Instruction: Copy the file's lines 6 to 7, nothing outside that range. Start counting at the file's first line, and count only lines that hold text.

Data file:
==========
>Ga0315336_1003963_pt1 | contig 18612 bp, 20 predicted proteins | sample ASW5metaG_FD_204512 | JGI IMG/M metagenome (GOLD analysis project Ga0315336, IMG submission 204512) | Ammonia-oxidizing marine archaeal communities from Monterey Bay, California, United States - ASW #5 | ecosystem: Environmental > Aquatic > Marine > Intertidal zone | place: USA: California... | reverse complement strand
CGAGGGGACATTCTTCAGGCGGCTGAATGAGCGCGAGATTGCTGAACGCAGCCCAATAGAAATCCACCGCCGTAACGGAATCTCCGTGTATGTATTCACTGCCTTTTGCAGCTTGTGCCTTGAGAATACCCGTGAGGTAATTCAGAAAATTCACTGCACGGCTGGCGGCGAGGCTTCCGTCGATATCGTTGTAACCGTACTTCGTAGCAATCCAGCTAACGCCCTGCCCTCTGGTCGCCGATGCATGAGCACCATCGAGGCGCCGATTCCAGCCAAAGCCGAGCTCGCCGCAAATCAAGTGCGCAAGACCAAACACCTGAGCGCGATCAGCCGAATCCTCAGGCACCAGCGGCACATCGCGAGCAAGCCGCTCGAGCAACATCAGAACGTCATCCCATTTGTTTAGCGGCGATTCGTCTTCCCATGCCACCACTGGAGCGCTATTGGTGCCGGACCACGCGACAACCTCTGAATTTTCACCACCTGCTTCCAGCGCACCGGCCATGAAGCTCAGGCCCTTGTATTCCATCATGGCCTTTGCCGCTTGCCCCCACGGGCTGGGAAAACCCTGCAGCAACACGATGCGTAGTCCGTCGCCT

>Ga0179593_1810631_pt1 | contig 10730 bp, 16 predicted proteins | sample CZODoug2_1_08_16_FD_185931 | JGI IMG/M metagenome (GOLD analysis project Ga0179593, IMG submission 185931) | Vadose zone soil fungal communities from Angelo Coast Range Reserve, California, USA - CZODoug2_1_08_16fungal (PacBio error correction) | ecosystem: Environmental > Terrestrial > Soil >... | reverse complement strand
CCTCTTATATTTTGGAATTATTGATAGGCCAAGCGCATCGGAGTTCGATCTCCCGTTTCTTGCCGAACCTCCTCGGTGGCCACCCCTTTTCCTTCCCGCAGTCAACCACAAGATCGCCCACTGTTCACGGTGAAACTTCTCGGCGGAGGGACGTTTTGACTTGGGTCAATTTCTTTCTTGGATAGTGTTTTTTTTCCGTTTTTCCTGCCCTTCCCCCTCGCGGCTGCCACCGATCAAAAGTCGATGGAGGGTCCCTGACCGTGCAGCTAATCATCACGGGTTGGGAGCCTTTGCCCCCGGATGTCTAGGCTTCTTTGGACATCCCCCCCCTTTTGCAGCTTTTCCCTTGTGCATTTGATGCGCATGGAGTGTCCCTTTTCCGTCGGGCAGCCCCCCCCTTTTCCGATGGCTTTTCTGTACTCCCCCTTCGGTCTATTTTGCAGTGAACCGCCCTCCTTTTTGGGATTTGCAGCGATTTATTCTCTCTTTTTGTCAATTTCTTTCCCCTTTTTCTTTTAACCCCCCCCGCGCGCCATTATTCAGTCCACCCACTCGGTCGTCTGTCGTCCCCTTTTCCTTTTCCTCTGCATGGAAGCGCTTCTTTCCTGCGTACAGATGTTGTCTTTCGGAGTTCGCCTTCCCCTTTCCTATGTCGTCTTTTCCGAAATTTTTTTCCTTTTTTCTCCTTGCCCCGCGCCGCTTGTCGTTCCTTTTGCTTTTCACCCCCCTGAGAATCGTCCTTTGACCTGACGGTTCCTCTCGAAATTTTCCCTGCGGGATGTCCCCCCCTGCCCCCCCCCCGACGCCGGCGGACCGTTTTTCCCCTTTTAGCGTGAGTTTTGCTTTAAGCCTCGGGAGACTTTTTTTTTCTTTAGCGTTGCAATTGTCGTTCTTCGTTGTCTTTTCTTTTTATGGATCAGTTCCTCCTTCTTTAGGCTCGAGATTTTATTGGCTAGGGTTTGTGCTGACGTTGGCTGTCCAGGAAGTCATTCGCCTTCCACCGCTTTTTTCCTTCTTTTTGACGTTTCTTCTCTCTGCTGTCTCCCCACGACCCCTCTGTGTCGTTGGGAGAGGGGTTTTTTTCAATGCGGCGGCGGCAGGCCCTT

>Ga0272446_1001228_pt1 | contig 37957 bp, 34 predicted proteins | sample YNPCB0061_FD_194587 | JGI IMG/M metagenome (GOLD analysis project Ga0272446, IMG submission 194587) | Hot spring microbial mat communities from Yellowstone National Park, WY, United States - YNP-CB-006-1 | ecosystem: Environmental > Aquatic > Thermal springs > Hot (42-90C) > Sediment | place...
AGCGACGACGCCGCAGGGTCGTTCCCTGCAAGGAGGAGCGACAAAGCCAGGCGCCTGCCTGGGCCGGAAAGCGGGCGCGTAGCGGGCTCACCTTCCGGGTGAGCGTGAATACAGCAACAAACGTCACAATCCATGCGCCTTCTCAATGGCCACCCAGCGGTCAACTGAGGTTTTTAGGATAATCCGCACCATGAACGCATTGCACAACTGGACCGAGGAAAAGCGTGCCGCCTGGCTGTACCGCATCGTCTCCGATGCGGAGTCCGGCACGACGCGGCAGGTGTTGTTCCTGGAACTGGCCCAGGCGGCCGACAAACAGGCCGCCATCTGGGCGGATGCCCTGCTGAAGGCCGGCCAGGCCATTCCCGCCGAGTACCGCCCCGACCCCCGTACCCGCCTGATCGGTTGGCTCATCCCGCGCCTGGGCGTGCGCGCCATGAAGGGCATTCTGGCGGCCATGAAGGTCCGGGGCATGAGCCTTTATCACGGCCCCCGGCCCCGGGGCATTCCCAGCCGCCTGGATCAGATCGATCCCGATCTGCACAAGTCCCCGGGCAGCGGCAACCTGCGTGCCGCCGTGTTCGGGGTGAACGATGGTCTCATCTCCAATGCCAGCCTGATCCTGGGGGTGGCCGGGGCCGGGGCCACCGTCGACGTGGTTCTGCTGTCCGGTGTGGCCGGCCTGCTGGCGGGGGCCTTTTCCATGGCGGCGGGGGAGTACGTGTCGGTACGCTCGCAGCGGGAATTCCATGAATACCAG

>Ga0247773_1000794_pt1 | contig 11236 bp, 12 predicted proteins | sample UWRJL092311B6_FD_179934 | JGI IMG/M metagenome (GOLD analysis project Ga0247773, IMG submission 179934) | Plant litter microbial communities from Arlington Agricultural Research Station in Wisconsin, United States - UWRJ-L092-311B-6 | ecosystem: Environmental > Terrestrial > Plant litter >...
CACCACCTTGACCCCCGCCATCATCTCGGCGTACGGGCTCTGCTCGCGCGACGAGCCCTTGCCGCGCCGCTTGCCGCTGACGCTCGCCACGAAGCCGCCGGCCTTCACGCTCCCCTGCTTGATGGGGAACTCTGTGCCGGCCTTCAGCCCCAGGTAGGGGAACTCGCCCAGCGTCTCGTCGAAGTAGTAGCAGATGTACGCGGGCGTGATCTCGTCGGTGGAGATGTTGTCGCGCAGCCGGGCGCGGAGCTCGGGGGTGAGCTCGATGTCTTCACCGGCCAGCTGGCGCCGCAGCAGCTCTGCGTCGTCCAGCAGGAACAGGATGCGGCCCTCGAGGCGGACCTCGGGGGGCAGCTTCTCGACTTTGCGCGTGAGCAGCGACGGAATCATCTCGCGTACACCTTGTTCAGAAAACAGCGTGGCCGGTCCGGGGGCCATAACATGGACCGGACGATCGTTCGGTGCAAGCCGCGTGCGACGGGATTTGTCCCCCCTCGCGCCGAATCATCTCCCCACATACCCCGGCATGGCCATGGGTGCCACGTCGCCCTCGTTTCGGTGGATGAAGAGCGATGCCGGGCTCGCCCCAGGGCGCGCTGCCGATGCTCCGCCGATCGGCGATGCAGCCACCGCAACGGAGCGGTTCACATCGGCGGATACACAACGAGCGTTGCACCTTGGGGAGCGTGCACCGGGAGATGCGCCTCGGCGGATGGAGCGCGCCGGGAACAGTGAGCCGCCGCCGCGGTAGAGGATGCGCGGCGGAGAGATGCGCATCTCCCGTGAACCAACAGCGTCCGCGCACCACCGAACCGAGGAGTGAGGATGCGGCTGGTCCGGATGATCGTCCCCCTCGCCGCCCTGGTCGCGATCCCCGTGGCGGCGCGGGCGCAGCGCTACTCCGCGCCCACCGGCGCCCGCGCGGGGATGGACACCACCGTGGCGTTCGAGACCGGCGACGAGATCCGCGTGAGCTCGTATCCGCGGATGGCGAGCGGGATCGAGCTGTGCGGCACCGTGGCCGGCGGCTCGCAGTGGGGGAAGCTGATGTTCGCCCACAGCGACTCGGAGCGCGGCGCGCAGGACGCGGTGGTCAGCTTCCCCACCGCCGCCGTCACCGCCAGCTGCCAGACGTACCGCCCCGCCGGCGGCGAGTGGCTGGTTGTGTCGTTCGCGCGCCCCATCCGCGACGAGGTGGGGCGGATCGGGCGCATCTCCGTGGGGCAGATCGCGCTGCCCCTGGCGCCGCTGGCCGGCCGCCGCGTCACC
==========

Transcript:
AGCGACGACGCCGCAGGGTCGTTCCCTGCAAGGAGGAGCGACAAAGCCAGGCGCCTGCCTGGGCCGGAAAGCGGGCGCGTAGCGGGCTCACCTTCCGGGTGAGCGTGAATACAGCAACAAACGTCACAATCCATGCGCCTTCTCAATGGCCACCCAGCGGTCAACTGAGGTTTTTAGGATAATCCGCACCATGAACGCATTGCACAACTGGACCGAGGAAAAGCGTGCCGCCTGGCTGTACCGCATCGTCTCCGATGCGGAGTCCGGCACGACGCGGCAGGTGTTGTTCCTGGAACTGGCCCAGGCGGCCGACAAACAGGCCGCCATCTGGGCGGATGCCCTGCTGAAGGCCGGCCAGGCCATTCCCGCCGAGTACCGCCCCGACCCCCGTACCCGCCTGATCGGTTGGCTCATCCCGCGCCTGGGCGTGCGCGCCATGAAGGGCATTCTGGCGGCCATGAAGGTCCGGGGCATGAGCCTTTATCACGGCCCCCGGCCCCGGGGCATTCCCAGCCGCCTGGATCAGATCGATCCCGATCTGCACAAGTCCCCGGGCAGCGGCAACCTGCGTGCCGCCGTGTTCGGGGTGAACGATGGTCTCATCTCCAATGCCAGCCTGATCCTGGGGGTGGCCGGGGCCGGGGCCACCGTCGACGTGGTTCTGCTGTCCGGTGTGGCCGGCCTGCTGGCGGGGGCCTTTTCCATGGCGGCGGGGGAGTACGTGTCGGTACGCTCGCAGCGGGAATTCCATGAATACCAG

>Ga0247773_1000794_pt1 | contig 11236 bp, 12 predicted proteins | sample UWRJL092311B6_FD_179934 | JGI IMG/M metagenome (GOLD analysis project Ga0247773, IMG submission 179934) | Plant litter microbial communities from Arlington Agricultural Research Station in Wisconsin, United States - UWRJ-L092-311B-6 | ecosystem: Environmental > Terrestrial > Plant litter >...